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Beyond Emotion, Is Support for Obamacare Eroding?

"This was a plan that was never designed to work. It was designed to pass."

Supporters of President Barack Obama continue to try and draw support for the White House's signature health care reform law; closely followed by similar efforts from critics. Two new ads are out early this week from opposing sides of the Obamacare debate focusing on the stories of mothers who have children previously effected by medical crisis.

The Organizing for Action ad features a mom who is relieved her daughter won’t have to be burdened with lifetime insurance caps.

Inversely, the conservative organization Americans for Prosperity released an ad featuring a mom who is worried that the quality care her son received for his seizures will be diminished under Obamacare.

While each ad pulls at the heartstrings, what are the facts? The debate continues for the law passed over three years ago as the Obamacare implementation continues to be rocky.

Last week,the HHS announced it would delay Obamacare’s employer mandates until 2015, and the 16 states and DC who are running their own insurance exchanges have until 2015 to verify the people in the exchanges are financially qualified to be there--raising questions about the law's anti-fraud mechanisms.

With this news and the recent competing ads, Tim Carney writes in the Washington Examiner that the problem with Obamacare can be debated on whether or not you like it or dislike it in principle, but it is very difficult to defend the legislation as it now as being competent or ready for primetime.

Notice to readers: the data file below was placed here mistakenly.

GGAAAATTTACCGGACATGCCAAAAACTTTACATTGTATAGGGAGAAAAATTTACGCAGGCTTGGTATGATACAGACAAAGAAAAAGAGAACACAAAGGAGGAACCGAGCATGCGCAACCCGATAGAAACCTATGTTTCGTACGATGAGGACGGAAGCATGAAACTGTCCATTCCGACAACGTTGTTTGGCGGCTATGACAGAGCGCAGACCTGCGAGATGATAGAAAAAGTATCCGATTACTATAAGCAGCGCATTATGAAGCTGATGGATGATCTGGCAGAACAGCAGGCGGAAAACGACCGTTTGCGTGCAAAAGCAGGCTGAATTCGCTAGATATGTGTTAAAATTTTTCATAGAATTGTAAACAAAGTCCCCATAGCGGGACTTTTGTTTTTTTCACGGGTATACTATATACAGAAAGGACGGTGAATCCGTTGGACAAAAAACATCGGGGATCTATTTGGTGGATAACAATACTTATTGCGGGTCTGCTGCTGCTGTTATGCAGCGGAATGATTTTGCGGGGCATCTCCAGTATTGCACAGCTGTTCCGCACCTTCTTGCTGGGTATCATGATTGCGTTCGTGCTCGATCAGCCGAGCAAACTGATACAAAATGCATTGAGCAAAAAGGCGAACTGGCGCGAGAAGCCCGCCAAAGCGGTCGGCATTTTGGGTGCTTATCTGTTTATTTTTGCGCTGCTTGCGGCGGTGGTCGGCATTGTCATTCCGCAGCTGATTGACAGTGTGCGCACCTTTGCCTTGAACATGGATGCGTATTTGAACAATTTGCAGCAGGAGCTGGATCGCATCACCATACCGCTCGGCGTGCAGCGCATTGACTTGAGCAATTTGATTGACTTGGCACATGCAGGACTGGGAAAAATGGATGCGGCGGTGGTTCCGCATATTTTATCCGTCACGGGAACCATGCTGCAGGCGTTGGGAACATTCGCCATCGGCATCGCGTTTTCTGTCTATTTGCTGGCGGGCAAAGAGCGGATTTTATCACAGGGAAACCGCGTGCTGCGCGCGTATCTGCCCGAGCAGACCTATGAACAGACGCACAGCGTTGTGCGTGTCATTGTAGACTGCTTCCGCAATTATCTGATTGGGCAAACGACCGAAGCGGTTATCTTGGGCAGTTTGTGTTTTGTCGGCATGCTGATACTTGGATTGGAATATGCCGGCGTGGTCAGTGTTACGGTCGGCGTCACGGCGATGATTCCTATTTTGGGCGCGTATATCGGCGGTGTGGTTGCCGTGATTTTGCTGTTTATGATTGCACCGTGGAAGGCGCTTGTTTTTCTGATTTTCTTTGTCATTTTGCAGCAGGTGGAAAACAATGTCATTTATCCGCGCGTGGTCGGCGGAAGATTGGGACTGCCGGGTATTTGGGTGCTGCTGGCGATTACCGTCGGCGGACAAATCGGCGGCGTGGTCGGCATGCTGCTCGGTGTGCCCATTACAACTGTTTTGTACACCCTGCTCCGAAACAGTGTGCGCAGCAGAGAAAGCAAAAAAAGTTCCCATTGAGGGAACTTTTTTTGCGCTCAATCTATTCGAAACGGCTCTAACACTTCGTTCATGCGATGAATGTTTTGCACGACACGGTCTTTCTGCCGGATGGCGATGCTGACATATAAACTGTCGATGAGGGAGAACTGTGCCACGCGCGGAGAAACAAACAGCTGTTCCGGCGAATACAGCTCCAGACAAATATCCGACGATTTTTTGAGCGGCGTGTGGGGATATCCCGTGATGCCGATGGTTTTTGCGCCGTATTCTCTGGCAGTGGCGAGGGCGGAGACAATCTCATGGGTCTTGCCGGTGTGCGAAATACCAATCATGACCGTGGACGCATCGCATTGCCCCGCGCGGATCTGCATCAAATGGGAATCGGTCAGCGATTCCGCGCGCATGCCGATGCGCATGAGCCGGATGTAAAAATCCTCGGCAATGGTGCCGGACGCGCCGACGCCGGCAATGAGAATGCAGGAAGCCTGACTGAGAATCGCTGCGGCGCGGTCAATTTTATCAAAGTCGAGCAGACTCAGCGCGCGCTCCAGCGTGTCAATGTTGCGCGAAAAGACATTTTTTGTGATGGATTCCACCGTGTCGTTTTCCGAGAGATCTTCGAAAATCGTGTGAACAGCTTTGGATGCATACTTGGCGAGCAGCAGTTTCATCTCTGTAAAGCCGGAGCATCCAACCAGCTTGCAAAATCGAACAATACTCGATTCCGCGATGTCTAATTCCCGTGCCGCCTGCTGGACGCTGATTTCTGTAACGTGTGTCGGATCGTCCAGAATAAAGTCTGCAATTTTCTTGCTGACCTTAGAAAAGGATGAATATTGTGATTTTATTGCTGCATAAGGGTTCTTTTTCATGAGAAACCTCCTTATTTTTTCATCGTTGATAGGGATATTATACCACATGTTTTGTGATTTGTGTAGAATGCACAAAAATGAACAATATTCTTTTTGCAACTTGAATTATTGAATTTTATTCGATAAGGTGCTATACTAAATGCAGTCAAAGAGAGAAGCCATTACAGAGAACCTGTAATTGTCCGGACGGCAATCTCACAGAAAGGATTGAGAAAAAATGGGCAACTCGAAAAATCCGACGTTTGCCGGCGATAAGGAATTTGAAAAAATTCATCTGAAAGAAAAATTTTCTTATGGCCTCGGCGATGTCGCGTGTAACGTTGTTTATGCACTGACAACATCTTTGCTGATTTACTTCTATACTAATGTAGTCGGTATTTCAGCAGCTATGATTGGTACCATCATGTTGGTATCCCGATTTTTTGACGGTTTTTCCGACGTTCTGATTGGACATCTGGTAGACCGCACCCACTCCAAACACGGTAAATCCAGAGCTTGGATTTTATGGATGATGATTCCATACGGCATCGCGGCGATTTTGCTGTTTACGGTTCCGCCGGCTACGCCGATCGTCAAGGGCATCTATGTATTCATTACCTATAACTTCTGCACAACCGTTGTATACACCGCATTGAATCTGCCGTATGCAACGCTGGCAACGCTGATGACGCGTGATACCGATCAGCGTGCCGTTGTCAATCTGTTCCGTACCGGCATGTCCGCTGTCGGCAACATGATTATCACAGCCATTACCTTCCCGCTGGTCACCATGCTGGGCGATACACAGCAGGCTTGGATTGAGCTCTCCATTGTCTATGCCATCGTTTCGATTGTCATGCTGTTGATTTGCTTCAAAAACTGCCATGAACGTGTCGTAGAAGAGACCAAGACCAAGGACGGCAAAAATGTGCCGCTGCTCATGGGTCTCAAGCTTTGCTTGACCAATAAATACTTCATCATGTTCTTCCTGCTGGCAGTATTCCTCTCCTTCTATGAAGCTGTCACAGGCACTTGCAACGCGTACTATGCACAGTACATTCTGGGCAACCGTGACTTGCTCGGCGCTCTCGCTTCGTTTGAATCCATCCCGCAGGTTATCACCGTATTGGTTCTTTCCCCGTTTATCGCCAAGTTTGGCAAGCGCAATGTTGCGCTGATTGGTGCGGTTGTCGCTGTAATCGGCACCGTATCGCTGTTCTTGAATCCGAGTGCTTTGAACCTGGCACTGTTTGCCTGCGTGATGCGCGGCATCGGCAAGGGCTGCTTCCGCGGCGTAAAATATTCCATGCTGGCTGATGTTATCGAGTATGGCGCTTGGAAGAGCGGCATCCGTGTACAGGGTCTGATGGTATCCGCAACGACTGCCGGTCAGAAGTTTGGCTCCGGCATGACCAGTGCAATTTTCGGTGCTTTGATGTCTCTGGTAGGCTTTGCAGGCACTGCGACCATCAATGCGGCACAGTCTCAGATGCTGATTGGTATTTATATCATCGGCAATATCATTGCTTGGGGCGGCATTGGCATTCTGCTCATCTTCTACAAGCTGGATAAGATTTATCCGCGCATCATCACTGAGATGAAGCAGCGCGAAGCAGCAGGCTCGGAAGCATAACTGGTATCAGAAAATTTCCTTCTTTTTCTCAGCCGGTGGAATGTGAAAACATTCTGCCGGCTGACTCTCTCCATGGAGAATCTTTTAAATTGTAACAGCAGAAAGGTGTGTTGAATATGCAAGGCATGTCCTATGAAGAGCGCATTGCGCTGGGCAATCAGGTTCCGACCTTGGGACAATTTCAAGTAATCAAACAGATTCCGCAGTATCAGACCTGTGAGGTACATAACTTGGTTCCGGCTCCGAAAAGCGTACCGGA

President Obama's signature legislative achievement was simply a bad bit of legislating. The administration's decision to postpone the employer health insurance mandate is just the latest evidence that this law was poorly built.

An analogy: You may think Frank Lloyd Wright's buildings are beautiful or ugly. But that's a matter of taste, and it's a different question from whether they are built soundly.

Analogously, you may share Obama's views of government or reject it, but that's a separate issue from whether this law was well made. With Obamacare, the architects used nails where screws were needed, and the angles aren't quite right. This structure can't bear its own weight.

On 'Real News' Monday the panel debated whether or not the argument in favor of Obamacare as it is now is falling apart.

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